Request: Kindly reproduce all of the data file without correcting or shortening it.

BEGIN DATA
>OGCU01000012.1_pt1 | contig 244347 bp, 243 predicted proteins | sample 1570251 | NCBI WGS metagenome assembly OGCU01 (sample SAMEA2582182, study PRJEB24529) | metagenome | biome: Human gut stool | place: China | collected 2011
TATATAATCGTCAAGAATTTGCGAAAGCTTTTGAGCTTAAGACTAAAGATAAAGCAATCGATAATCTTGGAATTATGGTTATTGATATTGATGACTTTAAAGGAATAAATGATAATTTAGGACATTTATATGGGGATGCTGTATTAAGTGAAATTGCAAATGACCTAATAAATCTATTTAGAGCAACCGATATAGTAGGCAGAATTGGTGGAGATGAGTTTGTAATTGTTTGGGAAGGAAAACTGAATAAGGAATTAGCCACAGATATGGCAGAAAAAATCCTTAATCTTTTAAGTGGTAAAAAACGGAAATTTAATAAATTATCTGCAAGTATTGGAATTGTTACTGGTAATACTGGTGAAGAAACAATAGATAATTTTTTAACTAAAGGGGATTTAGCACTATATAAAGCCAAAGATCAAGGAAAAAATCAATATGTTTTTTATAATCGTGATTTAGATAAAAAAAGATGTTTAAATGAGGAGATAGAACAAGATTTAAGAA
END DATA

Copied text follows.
>OGCU01000012.1_pt1 | contig 244347 bp, 243 predicted proteins | sample 1570251 | NCBI WGS metagenome assembly OGCU01 (sample SAMEA2582182, study PRJEB24529) | metagenome | biome: Human gut stool | place: China | collected 2011
TATATAATCGTCAAGAATTTGCGAAAGCTTTTGAGCTTAAGACTAAAGATAAAGCAATCGATAATCTTGGAATTATGGTTATTGATATTGATGACTTTAAAGGAATAAATGATAATTTAGGACATTTATATGGGGATGCTGTATTAAGTGAAATTGCAAATGACCTAATAAATCTATTTAGAGCAACCGATATAGTAGGCAGAATTGGTGGAGATGAGTTTGTAATTGTTTGGGAAGGAAAACTGAATAAGGAATTAGCCACAGATATGGCAGAAAAAATCCTTAATCTTTTAAGTGGTAAAAAACGGAAATTTAATAAATTATCTGCAAGTATTGGAATTGTTACTGGTAATACTGGTGAAGAAACAATAGATAATTTTTTAACTAAAGGGGATTTAGCACTATATAAAGCCAAAGATCAAGGAAAAAATCAATATGTTTTTTATAATCGTGATTTAGATAAAAAAAGATGTTTAAATGAGGAGATAGAACAAGATTTAAGAA